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September 13, 1985

Sudden Intimacies

JAMA. 1985;254(10):1361. doi:10.1001/jama.1985.03360100115026

For over a year this infant had spent more of his time in the hospital than out. He had a form of histiocytosis X with immunodeficiency, but no one truly knew the prognosis. We had all hoped for the best: that he would slowly outgrow his disease while we treated the interminable complications as they arose. He was a darling boy, with a round face, a willing smile, his father's tendency to crinkle up his nose, and blond hair that stood up vertically on his head. He was readmitted to the hospital because his fever had returned and the eczematous rash had flared up. None of us thought that he would die. But, he developed a right-sided facial palsy, began to choke on his secretions, and had to be intubated. Seizures followed, with coma and eventual brain death due to uncertain causes.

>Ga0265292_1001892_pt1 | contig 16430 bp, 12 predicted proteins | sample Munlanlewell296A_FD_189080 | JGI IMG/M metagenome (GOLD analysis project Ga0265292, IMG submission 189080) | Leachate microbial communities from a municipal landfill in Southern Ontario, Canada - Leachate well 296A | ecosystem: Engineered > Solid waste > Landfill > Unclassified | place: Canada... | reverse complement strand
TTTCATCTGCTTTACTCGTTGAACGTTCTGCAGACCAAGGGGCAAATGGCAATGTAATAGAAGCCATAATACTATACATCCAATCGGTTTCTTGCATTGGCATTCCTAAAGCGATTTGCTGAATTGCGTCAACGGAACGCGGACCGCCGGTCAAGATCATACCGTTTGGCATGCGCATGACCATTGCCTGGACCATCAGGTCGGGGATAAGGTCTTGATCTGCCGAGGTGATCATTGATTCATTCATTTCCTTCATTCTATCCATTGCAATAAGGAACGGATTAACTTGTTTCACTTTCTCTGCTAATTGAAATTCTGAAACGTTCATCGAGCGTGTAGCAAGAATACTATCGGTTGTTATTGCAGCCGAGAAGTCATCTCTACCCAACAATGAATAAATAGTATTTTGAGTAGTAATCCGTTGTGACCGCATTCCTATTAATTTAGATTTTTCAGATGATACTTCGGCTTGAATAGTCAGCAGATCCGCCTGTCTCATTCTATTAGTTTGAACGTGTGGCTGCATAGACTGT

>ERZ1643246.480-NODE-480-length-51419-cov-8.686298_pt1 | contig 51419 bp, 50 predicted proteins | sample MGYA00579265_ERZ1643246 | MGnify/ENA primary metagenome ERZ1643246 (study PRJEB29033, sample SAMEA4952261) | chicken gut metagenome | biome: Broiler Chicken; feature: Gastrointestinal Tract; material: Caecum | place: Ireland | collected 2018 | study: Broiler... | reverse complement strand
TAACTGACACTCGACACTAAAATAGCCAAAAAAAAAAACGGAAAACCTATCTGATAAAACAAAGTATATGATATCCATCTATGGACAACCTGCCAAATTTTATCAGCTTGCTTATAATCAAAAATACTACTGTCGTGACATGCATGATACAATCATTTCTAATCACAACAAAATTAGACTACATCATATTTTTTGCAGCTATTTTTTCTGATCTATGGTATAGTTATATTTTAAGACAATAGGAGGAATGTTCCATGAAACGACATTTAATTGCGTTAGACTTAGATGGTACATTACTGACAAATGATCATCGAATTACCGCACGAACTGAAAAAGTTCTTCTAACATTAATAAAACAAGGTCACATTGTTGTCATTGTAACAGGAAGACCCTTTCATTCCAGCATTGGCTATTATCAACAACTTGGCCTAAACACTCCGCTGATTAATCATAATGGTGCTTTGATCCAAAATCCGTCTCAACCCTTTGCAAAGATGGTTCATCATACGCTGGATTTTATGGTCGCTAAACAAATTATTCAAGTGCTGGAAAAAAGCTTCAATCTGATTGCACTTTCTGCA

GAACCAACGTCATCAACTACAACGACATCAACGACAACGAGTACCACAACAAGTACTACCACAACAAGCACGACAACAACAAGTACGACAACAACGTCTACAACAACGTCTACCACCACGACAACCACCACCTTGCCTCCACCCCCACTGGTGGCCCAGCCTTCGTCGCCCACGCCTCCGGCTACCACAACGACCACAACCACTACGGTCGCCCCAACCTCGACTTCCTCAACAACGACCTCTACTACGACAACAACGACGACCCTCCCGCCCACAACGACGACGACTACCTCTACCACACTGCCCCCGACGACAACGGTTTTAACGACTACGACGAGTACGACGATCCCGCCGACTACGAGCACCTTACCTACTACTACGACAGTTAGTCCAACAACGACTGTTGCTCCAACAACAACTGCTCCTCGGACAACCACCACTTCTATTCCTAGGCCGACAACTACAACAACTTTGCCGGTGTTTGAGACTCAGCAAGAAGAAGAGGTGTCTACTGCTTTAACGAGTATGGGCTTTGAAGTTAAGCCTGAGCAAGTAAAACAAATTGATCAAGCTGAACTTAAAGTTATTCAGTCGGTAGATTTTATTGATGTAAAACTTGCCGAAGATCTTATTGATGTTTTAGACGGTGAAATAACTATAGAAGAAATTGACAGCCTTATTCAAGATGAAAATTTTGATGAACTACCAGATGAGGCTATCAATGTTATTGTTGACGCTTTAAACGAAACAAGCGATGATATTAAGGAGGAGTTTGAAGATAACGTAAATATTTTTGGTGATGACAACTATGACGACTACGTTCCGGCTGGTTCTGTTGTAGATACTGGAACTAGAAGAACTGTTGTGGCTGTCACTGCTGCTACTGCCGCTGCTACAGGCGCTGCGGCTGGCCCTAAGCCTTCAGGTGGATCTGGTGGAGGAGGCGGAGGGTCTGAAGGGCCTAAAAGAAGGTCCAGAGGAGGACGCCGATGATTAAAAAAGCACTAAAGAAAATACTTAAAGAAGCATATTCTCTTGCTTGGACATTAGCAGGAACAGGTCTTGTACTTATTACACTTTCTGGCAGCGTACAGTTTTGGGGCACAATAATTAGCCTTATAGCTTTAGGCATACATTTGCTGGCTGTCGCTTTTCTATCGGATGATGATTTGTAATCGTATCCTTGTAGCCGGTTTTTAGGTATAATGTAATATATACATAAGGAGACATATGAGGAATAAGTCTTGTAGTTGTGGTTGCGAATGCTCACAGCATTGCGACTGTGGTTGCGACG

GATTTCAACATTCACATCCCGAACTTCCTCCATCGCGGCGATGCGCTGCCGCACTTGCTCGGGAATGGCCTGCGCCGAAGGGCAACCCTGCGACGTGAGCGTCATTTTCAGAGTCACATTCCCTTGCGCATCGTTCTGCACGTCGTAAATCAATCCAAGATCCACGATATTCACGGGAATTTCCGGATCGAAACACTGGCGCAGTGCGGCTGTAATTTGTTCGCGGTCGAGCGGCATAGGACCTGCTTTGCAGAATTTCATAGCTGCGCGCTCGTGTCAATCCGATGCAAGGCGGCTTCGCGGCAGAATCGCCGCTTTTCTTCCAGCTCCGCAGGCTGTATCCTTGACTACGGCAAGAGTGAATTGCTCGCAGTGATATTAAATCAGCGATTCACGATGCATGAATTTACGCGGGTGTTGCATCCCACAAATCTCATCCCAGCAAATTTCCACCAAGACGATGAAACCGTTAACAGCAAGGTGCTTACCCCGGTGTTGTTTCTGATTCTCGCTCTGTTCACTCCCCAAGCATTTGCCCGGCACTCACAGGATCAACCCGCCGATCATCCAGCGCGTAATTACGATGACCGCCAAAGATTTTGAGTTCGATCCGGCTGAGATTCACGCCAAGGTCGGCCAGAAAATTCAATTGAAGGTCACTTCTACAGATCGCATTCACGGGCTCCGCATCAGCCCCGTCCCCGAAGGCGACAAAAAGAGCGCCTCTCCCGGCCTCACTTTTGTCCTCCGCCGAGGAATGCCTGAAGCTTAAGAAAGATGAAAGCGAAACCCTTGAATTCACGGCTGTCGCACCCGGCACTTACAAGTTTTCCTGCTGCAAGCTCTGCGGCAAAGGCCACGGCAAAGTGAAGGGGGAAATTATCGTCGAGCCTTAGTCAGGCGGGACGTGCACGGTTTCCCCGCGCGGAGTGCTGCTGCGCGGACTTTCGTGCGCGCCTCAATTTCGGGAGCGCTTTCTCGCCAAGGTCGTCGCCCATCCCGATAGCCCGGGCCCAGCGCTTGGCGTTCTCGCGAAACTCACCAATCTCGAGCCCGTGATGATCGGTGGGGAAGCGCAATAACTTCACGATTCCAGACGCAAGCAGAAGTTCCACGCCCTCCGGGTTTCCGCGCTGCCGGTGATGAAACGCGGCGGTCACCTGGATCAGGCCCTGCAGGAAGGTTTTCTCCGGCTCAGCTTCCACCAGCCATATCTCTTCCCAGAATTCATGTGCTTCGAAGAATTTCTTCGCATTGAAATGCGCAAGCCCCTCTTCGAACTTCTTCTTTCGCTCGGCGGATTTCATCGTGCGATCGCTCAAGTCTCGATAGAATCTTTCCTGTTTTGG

One week before his death, the boy's father